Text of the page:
Islamic financial system shows inherent resistance to global crises

Published: December 17, 2012

Pakistan is a fast growing country with regards to Islamic finance. Starting from scratch in 2002, it is now about 8% of the local banking industry.

KARACHI: Islamic finance is one of the fastest growing segments of the global financial industry. In 2008 the size of the global Islamic banking industry was estimated about $820 billion. Now it is closer to $1.35 trillion according to Global Islamic Finance Report (GIFR), and is expected to cross $1.6 trillion before the end of the current fiscal year.

The Islamic financial industry now comprises 430 Islamic banks and financial institutions and around 191 conventional banks having Islamic banking windows operating in more than 75 countries, according to the GIFR.

Pakistan is also a fast growing country with regards to Islamic finance and growth has been phenomenal. Starting from scratch in 2002, it is now about 8% of the local banking industry.

While Islamic banks play roles similar to conventional banks, fundamental differences exist. The central concept in Islamic banking and finance is justice, which is achieved mainly through the sharing of risk. Stakeholders are supposed to share profits and losses, and charging interest is prohibited.

There are also differences in terms of financial intermediation, the paper notes. While conventional intermediation is largely debt based, and allows for risk transfer, Islamic intermediation, by contrast, is asset based, and based on risk sharing. One key difference between conventional banks and Islamic banks is that the latter’s model does not allow investing in or financing the kind of instruments that have adversely affected their conventional competitors and triggered the global financial crisis. These include toxic assets, derivatives, and conventional financial institution securities.

$1.35

Analysis done by the IMF suggests that Islamic banks fared differently, if not actually better than conventional banks during the global financial crisis. Factors related to the Islamic banking business model helped contain the adverse impact on their profitability. In particular, smaller investment portfolios, lower leverage, and adherence to Shariah principles—which precluded Islamic banks from financing or investing in the kind of instruments that have adversely affected their conventional competitors — helped contain the impact of the crisis when it hit in 2008.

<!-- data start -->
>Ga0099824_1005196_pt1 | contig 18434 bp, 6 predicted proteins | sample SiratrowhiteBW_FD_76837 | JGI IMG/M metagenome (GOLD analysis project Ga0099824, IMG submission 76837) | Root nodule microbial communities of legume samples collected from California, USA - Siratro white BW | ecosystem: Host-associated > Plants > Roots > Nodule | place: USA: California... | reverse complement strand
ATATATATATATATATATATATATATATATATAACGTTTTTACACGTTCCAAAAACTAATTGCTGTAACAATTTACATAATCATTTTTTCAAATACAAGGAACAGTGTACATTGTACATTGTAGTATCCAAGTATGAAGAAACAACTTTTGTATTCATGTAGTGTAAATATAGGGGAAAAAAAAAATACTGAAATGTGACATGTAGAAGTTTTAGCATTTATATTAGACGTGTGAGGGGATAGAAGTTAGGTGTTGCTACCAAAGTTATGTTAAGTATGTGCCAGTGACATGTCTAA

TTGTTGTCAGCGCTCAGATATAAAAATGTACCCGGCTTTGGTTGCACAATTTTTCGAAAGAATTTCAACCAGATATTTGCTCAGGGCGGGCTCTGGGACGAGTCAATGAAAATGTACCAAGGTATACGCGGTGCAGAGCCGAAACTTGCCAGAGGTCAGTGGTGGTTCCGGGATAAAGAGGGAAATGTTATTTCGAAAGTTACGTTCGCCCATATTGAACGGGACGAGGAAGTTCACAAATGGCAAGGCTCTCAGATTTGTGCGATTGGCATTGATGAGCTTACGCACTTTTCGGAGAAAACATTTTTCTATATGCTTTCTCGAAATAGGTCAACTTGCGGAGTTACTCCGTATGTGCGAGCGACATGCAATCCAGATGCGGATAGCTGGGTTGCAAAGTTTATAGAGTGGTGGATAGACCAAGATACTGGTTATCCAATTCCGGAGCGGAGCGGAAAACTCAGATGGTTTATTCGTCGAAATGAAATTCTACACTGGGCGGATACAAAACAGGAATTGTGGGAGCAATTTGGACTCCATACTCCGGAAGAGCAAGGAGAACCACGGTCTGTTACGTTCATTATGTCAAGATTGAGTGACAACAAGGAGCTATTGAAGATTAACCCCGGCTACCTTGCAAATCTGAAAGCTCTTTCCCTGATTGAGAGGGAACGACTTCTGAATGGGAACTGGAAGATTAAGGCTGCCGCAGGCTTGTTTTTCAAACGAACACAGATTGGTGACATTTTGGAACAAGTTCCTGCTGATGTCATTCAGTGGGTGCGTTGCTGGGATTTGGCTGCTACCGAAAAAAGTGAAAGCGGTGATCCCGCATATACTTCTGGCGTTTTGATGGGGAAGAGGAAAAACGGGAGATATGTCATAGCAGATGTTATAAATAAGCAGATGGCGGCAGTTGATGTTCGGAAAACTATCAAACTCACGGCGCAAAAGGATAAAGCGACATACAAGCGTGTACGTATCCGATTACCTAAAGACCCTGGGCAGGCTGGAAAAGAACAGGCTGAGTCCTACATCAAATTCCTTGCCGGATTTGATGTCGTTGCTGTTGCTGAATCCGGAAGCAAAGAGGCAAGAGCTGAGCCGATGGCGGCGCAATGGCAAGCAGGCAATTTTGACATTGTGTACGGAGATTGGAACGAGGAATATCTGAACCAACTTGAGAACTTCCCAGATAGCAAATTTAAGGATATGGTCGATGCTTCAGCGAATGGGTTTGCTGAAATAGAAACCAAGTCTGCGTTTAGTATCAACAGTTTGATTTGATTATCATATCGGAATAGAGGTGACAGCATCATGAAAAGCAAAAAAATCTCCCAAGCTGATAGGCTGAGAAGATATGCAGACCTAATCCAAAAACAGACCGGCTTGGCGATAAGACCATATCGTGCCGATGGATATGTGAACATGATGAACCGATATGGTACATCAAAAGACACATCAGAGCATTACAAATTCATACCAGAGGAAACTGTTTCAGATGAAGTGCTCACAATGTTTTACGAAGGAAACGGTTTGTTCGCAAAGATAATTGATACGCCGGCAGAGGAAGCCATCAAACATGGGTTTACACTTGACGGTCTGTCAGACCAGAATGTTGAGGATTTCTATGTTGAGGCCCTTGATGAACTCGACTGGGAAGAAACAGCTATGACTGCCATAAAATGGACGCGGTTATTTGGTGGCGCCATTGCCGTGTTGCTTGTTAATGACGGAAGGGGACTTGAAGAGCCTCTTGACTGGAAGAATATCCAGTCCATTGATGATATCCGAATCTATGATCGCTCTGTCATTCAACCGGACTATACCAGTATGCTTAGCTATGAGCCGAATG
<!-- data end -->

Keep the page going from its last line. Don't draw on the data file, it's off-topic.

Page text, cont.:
The study used bank-level data covering 2007−10 for about 120 Islamic banks and conventional banks in eight countries — Bahrain, Jordan, Kuwait, Malaysia, Qatar, Saudi Arabia, Turkey, and the United Arab Emirates. These countries host most of the world’s Islamic banks (more than 80% of the industry, excluding Iran) but also have large conventional banking sectors. The key variables used to assess the impact were the changes in profitability, bank lending, bank assets, and external bank ratings.

While the study showed that Islamic banks were able to better withstand the initial impact of the crisis, the following year (2009), weaknesses in risk management practices in some Islamic banks led to a larger decline in profitability compared to that seen in conventional banks. The weak 2009 performance in some countries was associated with sectoral and name concentration—that is, too great a degree of exposure to any one sector or borrower. In some cases, the problem was made worse by exemptions from concentration limits, highlighting the importance of having a neutral regulatory framework for both types of banks.

Despite the higher profitability of Islamic banks during the pre-global crisis period (2005–07), their average profitability for 2008–09 was similar to that of conventional banks, indicating better cumulative profitability and suggesting that higher pre-crisis profitability was not driven by a strategy of greater risk taking. The analysis also showed that large Islamic banks fared better than small ones, perhaps as a result of better diversification, economies of scale, and stronger reputation.